|Publication number||US7178420 B2|
|Application number||US 10/333,548|
|Publication date||Feb 20, 2007|
|Filing date||May 7, 2002|
|Priority date||May 23, 2001|
|Also published as||CN1293327C, CN1463341A, DE10125067A1, DE50211361D1, EP1395764A1, EP1395764B1, US20040025346, WO2002095265A1|
|Publication number||10333548, 333548, PCT/2002/1636, PCT/DE/2/001636, PCT/DE/2/01636, PCT/DE/2002/001636, PCT/DE/2002/01636, PCT/DE2/001636, PCT/DE2/01636, PCT/DE2001636, PCT/DE2002/001636, PCT/DE2002/01636, PCT/DE2002001636, PCT/DE200201636, PCT/DE201636, US 7178420 B2, US 7178420B2, US-B2-7178420, US7178420 B2, US7178420B2|
|Original Assignee||Robert Bosch Gmbh|
|Export Citation||BiBTeX, EndNote, RefMan|
|Patent Citations (21), Referenced by (18), Classifications (16), Legal Events (3)|
|External Links: USPTO, USPTO Assignment, Espacenet|
The invention described and claimed hereinbelow is also described in PCT/DE 02/01636, filed on May 7, 2002 and DE 101 25 067.3, filed May 23, 2001. This German Patent Application, whose subject matter is incorporated here by reference, provides the basis for a claim of priority of invention under 35 U.S.C. 119 (a)–(d).
The invention is based in particular on a ring gear.
In principle, the goal is to furnish ring gears and pinions that correspond with the ring gears that assure a long service life and quiet meshing.
In production, the goal is to replace metal-cutting production methods that as a rule are cost-intensive, with economical noncutting production methods, and sintering gains high significance.
A stamping tool that can be used for sintering has a negative form of a set of teeth of the ring gear or pinion, as applicable, to be made, and is advantageously produced with an electrode.
Suitable electrodes are typically produced in a rolling process on a bevel-gear toothing, or are wire-eroded in a numerical copying process. In wire erosion, an arbitrary design for rounding out of the tooth base is possible. However, longitudinally cambered tooth flanks cannot be created by this process.
In typical rolling methods, such as by means of milling or planing, longitudinally cambered tooth flanks can indeed be produced, but limits are placed on the design of the rounding of the tooth base. Since a tooth gap in the longitudinal direction normally tapers radially inward or from a so-called heel to a so-called toe of a tooth, this process uses separate tools for each of opposed tooth flanks in a tooth gap, and these tools are positioned against one another at a suitable tooth gap angle. Over the length of the tapering tooth gap, the tools have a constant profile. If an excessively long radius of the tool, or of bits of the tool, is selected for producing the tooth base rounding, then the tooth gap is cut apart in the region of the toe.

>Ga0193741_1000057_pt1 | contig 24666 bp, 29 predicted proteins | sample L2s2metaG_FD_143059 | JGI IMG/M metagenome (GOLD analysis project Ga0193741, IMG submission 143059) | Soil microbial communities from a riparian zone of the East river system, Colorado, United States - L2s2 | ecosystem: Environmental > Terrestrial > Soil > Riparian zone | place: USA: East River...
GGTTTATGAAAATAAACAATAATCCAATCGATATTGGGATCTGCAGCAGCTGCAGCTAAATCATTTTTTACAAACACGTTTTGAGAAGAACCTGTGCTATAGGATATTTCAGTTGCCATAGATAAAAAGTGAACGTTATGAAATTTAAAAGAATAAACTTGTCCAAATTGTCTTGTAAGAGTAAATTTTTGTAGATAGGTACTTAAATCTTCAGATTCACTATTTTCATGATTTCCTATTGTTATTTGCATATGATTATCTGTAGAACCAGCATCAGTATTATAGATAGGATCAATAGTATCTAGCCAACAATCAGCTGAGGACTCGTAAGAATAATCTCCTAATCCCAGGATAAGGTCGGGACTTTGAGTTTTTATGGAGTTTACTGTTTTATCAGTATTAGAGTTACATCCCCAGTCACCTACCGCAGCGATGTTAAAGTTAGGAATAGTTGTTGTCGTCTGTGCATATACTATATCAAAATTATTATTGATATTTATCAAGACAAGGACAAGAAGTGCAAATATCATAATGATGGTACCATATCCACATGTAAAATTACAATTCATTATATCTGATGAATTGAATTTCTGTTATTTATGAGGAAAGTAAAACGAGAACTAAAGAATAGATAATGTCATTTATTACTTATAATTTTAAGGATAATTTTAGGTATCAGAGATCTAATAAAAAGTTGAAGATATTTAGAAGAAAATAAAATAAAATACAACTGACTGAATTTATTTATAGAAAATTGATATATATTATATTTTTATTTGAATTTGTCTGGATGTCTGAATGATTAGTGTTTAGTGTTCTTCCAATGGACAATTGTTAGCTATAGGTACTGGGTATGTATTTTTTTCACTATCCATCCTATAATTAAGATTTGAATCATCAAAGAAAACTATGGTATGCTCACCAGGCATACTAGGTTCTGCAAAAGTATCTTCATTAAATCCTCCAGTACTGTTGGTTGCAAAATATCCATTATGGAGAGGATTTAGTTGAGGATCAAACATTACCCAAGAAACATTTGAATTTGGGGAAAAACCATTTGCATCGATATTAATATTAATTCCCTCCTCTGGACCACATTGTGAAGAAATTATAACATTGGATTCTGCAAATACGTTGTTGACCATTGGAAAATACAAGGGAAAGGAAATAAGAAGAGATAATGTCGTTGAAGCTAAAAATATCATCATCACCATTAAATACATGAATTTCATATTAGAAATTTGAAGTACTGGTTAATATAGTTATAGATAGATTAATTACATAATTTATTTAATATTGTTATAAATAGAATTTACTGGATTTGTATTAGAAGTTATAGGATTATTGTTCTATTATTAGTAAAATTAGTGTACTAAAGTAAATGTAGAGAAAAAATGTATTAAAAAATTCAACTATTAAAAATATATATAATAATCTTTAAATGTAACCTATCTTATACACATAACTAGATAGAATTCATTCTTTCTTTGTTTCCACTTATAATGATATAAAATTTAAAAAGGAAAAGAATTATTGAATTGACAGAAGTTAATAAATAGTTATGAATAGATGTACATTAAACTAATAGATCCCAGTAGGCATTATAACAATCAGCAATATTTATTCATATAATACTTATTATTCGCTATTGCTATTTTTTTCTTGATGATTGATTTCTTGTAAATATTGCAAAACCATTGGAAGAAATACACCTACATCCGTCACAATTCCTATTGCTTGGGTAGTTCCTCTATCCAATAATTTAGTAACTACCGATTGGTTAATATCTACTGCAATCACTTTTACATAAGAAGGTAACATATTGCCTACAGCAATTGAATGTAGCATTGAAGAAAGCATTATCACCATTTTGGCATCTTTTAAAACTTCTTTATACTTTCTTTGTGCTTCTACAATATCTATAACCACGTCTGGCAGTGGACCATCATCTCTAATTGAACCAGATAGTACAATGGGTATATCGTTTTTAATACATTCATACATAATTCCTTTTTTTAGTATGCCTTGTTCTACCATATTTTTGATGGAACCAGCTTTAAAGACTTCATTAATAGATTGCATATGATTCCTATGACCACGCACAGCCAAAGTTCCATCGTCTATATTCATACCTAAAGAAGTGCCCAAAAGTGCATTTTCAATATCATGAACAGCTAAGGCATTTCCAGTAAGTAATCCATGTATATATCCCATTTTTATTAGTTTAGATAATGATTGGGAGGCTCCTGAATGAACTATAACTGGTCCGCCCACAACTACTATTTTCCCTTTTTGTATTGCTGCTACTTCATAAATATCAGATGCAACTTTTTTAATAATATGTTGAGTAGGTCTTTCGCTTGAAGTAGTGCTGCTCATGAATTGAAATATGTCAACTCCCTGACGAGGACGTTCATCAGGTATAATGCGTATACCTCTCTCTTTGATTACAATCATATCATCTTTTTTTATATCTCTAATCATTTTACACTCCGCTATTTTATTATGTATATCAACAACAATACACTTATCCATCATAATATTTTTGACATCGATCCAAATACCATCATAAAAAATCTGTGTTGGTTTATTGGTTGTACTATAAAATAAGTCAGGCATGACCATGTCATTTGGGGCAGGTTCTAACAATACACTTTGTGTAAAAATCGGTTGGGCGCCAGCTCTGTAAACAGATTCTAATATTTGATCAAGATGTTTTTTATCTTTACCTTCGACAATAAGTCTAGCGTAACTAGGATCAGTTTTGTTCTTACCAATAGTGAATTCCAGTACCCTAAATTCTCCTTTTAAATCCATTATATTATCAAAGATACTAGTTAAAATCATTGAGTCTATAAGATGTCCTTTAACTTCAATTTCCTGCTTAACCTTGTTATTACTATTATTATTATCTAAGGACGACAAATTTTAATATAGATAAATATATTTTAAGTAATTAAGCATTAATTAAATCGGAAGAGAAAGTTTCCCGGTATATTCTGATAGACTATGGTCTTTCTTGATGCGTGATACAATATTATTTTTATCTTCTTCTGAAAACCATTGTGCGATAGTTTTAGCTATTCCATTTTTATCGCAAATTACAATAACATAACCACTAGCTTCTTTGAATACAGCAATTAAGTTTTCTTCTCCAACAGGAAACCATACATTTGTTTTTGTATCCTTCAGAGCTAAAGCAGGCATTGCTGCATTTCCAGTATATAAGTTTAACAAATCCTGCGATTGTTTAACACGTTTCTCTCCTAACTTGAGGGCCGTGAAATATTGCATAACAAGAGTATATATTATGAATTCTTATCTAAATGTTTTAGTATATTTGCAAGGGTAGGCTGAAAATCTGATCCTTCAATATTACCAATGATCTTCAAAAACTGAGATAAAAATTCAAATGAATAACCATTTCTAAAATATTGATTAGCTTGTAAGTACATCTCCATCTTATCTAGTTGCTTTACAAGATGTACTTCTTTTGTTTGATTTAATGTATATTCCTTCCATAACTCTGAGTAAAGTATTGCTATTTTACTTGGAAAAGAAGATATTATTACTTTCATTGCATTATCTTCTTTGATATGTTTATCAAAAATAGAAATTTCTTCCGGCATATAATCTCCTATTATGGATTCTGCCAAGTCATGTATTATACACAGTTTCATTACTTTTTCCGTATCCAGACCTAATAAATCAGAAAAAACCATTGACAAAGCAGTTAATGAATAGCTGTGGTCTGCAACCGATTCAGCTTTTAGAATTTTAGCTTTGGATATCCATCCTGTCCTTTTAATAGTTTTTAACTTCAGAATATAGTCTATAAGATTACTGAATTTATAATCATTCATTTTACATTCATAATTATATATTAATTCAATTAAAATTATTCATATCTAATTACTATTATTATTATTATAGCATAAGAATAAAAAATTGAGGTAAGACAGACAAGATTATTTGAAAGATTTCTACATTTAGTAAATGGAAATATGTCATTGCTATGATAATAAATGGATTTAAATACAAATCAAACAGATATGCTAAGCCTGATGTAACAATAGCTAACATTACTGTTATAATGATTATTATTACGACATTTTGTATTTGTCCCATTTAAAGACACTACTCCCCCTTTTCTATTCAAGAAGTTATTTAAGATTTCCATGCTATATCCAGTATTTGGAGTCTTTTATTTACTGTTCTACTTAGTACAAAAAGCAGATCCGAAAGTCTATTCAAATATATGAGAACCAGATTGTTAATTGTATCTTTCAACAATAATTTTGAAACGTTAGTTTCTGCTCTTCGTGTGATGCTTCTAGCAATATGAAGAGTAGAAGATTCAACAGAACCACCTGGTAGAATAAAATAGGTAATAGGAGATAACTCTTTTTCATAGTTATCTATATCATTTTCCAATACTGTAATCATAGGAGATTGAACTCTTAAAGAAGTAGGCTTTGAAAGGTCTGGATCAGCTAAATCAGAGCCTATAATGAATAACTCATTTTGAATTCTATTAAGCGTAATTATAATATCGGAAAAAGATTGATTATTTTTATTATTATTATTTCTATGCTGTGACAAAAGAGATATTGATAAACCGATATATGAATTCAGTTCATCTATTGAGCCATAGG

The invention is based on a ring gear with teeth and tooth gaps, in which the teeth can be brought into engagement with a corresponding pinion via tooth flanks.
It is proposed that the tooth flanks, after a final engagement point of the pinion, from the tooth head toward the tooth base, compared to standard tooth flanks, are made to approximate a trochoid, described by the pinion and projected into a normal section. By this means, lever arms by way of which forces act on the teeth can be shortened; at a cross section of the tooth that is at risk of breakage, a long radius can be attained, thus increasing the load-bearing capacity and lengthening the service life. The term “standard tooth flanks” should be understood to mean flanks of a ring gear that correspond to involute flanks.
If the ring gear is produced by a sintering process, then economical large-scale mass production can be assured.
In a further feature of the invention, it is proposed that the tooth gaps in the region of the tooth base are embodied as tapering to a point in cross section, and in particular are embodied in the form of a pointed arch. The invention is based on the recognition that in conventional pressing operations in a sintering process, a far lower compression ratio is attained in the teeth, because of a remaining total height, than in the region of the tooth base. In addition, clumping of a sintering powder that occurs during the pressing first in the region of the higher compression, that is, in the region of the tooth base, prevents an “afterflow” of the sintering powder into the tooth cross section. With the embodiment according to the invention, a powder backup in the region of the tooth base can at least be extensively averted; an advantageous afterflow of sintering powder into the tooth and a uniform density in the region of the tooth base and in the tooth can be attained, and as a result the power density can be increased and the service life can be lengthened. Tooth gaps that taper to a point are understood also to mean tooth gaps that are embodied in obtuse fashion or that have a tip with a radius; the obtuse face forming the tip can have a width of up to about one-fourth of a module, or the radius can be up to about one-fourth of a module.
If the tooth flanks are embodied with a longitudinal camber, then high weight-bearing and quiet rolling can be attained.
Stamping tools for producing the ring gear advantageously have an essentially equivalent negative form, and electrodes for producing the stamping tool have a form essentially equivalent to the ring gear.
To achieve a stamping tool with a desired shape, a standard stamping tool or a standard electrode can be adapted accordingly in a postmachining process.
Especially advantageously, however, the stamping tool and in particular the electrode, or its teeth and tooth gaps, are produced by path-controlled profile cutting, specifically with a CNC-controlled milling machine with a C axis. Milling machines of this kind can be obtained economically and are widely available. Degrees of freedom can be achieved compared with conventional methods in terms of designing the tooth flanks and the tooth base. With a suitable milling cutter, in particular a tooth profile milling cutter, that has milling teeth that are embodied as pointed toward their tooth head and advantageously as tapering in the form of a pointed arch, tooth flanks embodied as tapering to a point according to the invention and at the same longitudinally cambered tooth flanks can be achieved.